Project Compass director gives keynote address at RIAI Conference 2018

Project Compass director Russell Curtis has given a keynote address at the Royal Institute of Architects in Ireland (RIAI) Annual Conference where he discussed the challenges of public procurement in the UK and how Project Compass is campaigning for reform to improve the dire situation experienced by most architects bidding for work in the public sector.

Russell provided a brief overview of the current state of public procurement of buildings, drawing on data from the RIBA “Building Ladders of Opportunity” report from 2014, together with some thoughts on whether failures in commissioning might have contributed to the Grenfell tragedy.

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Call for ‘bottom up’ enablement by regulatory clarity

Following investigations into London’s Garden Bridge nineteen architects have written to the Chair of the GLA Oversight Committee, calling for better ‘bottom up’ enablement of public services through regulatory clarity.

“There is now little motivation for design professionals to initiate and nurture projects from inception as almost invariably the original designers will be preclude as the established competition processes are highly restrictive.

This effectively ‘locks out’ many of those who would be particularly well placed to support ‘bottom up’ endeavours, whether for example through the engagement of design professionals with their communities or by creating imaginative and valuable design ideas contributing to the city’s wider needs, vitality and wellbeing.”

The proposals tabled would “..allow all to benefit from the positive and creative endeavours of those developing built environment ideas for public good.

“London has many challenges and it is clear that we need to find a way that will encourage design professionals to come forward with ideas and to engage with communities in order to meet these challenges, and for client bodies to know they can access those ideas and benefit from the knowledge and work already carried out.”

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Procurement reforms at TfL after Hodge Review

After the Thames Garden Bridge debacle and in response to the Hodge Review, on 17 July TfL Board were invited to approve a series of recommendations for governance changes to increase oversight and effectiveness of their procurement activities. This follows on from a number of other previously implemented changes also made public HERE.  Whilst this represents progress following the Project Compass report into the ‘Thames Garden Bridge Procurement Issues’ (feb 2016) we will continue to work forward on the need for further reform of procurement governance, practices, procedures and opportunities, particularly for design professionals, both across London and elsewhere.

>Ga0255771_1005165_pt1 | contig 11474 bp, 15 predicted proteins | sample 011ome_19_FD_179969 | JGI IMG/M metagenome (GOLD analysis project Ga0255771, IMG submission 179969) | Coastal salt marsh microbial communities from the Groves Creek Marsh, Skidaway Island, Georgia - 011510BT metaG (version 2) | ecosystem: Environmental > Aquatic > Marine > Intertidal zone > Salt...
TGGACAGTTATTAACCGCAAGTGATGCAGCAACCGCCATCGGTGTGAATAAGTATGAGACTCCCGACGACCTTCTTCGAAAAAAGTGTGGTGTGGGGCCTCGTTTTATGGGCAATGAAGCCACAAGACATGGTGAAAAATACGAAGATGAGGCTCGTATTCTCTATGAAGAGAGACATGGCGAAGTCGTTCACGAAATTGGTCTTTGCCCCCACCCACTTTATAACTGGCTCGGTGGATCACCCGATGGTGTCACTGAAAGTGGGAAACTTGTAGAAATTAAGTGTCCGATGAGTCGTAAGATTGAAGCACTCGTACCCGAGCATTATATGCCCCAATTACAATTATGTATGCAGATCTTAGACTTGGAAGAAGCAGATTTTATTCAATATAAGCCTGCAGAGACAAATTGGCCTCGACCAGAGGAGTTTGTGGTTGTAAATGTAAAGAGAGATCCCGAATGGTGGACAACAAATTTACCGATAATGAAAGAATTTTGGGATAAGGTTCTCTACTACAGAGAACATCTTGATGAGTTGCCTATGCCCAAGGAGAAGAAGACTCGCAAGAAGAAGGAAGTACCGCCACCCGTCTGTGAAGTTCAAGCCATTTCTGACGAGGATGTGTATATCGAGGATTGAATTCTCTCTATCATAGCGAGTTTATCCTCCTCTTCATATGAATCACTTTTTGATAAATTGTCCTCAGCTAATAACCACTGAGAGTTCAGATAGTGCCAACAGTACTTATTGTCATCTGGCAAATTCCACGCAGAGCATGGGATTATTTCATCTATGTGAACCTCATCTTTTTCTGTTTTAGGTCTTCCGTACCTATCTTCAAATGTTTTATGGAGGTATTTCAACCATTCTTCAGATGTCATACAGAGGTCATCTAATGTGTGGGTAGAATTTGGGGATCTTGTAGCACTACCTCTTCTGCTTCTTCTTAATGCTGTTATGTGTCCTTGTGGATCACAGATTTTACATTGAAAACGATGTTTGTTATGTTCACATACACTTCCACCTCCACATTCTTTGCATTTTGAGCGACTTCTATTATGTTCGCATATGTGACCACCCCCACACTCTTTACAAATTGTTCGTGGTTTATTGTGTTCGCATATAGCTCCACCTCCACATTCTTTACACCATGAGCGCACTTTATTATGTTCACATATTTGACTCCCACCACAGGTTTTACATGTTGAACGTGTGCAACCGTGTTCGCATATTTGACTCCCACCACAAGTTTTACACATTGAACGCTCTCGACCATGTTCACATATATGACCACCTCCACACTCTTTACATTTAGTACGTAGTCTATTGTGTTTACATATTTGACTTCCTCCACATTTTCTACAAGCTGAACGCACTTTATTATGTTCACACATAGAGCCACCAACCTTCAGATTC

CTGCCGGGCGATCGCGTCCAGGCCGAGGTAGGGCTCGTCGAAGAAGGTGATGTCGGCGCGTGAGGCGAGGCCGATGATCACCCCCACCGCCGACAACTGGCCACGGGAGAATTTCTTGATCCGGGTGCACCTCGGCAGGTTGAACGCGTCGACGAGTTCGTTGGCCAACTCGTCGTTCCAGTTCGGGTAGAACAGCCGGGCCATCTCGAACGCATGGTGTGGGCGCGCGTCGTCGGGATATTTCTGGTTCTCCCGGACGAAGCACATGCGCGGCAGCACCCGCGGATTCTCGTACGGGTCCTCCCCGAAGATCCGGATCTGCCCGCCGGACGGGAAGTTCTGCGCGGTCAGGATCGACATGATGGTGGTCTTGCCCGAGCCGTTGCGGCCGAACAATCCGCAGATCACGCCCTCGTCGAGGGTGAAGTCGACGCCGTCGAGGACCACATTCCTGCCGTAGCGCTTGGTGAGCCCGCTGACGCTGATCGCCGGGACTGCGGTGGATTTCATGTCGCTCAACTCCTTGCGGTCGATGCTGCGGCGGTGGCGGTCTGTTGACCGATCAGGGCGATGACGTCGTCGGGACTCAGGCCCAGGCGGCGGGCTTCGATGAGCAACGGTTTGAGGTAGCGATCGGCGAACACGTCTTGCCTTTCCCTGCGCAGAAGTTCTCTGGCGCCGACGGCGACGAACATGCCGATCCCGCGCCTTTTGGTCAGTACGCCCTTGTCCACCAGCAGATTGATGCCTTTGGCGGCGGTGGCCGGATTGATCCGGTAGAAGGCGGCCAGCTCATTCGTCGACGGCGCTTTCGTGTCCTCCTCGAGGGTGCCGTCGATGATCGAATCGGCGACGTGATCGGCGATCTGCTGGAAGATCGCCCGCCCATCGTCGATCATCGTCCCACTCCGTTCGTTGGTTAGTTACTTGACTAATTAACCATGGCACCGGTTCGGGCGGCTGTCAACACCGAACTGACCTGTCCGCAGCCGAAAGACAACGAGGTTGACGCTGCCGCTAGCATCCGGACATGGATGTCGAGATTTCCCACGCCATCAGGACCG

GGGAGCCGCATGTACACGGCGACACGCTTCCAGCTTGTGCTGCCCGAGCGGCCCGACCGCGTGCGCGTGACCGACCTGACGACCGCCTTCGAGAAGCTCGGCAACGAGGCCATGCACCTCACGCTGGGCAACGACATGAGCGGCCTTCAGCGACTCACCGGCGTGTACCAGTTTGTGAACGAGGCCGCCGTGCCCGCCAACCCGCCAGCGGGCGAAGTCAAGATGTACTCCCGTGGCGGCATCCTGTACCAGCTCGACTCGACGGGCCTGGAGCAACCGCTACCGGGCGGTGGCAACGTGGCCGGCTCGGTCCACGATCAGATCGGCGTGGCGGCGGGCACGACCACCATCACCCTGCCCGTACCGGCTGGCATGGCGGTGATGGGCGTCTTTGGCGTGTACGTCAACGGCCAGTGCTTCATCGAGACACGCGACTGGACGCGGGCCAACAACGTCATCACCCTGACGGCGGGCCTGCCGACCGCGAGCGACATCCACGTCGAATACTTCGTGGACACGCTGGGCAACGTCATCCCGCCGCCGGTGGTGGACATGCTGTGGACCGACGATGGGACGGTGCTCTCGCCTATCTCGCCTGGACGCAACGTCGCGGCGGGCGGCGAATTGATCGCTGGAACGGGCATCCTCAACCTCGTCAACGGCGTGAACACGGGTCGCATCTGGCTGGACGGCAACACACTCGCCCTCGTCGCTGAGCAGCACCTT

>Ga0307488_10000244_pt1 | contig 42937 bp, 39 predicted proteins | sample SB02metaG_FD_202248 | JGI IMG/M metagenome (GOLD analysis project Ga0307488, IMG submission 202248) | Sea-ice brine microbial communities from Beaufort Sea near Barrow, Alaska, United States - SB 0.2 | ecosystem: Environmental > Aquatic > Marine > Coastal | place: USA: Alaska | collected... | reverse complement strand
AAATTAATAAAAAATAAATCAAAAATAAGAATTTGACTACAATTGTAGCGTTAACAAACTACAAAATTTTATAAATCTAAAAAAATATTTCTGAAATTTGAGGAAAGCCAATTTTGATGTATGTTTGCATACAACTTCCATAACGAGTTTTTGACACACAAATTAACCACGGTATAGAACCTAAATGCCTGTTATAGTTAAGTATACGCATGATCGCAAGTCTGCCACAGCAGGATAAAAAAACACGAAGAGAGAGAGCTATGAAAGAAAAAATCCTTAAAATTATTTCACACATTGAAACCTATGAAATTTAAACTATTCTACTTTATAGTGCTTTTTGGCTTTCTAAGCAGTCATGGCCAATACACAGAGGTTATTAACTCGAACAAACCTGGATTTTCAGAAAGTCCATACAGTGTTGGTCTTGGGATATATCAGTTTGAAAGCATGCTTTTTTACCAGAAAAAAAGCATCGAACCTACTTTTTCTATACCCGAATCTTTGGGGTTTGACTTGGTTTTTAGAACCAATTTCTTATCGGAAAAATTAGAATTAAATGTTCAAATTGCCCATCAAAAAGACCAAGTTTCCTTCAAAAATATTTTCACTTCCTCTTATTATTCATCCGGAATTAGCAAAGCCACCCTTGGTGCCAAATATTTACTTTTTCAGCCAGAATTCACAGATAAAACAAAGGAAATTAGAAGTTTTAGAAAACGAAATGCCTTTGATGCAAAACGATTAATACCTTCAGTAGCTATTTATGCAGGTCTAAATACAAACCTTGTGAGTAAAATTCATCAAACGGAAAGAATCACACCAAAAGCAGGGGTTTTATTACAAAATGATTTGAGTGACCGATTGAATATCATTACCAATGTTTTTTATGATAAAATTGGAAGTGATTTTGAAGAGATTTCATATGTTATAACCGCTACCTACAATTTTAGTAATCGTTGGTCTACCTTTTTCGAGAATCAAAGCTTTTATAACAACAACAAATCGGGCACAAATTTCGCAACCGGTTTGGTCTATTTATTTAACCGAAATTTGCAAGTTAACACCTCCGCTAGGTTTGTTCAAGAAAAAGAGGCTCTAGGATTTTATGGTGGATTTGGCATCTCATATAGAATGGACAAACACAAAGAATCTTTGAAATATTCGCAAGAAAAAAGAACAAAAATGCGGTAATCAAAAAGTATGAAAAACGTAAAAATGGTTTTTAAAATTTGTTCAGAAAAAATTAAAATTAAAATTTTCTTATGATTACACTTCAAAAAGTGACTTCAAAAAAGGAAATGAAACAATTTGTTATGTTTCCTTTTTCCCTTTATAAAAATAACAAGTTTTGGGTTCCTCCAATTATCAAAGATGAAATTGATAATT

Project Compass CIC Director appointed to Mayor’s Design Advocate panel

One of the founding directors of Project Compass CIC has been appointed to the Mayor of London’s Design Advocate Panel, it was announced on Monday.

In his foreword to the publication the Mayor made a commitment to promoting better procurement of design services, as well as holding design competitions for some GLA projects.

The foreword reads:

“We will use open procurement processes such as design competitions to seek the highest standards for public projects and will push the firms we commission to do much more to tackle the under-representation of women and people from minority groups in the built environment professions.”

The full publication is available to download here.

Good riddance to the Garden Bridge

Good riddance to the Garden Bridge: an eye-watering waste of public funds

Walter Menteth article originally published 11 May, 2017 in

 

 

With one swift blow, London Mayor Sadiq Khan confounded plans to construct a leafy walkway above the River Thames. By refusing to guarantee further public funds, the mayor leaves the Garden Bridge project with a funding gap of some £70m, and a countdown of just eight months until planning permission expires.

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Flying by the seat of their pants

 

(Walter Menteth article originally published September 13, 2016 on LinkedIn Pulse)

There have been significant recent revelations about the Thames Garden Bridge in London and the Garden Bridge Trusts structure and funding.

These reveal the Trusts near exclusive reliance on public funding, which reputedly amounts to £30m from Transport for London, £30m from central government, along with the costs and liabilities of indemnifying the project along with the contracts the Trust has entered into.

There have also been revelations about the number of significant and expensive contracts the Trust have now let on their own account, at exceptionally high risk. These have onerous obligations and damaging break clauses. These have been let prior to the project having received full authority and clearance to proceed with construction. Continue reading “Flying by the seat of their pants”

Muddy Waters “Jobs for the boys”

London’s proposed Thames Garden Bridge

(Walter Menteth article originally appeared in January 31, 2016 on LinkedIn pulse)

From all that is now known about the Thames Garden Bridge it has become increasingly apparent that this project represents a turning point.  Its entire procurement is characterised by corruption that is tainted by nepotism and collusion.

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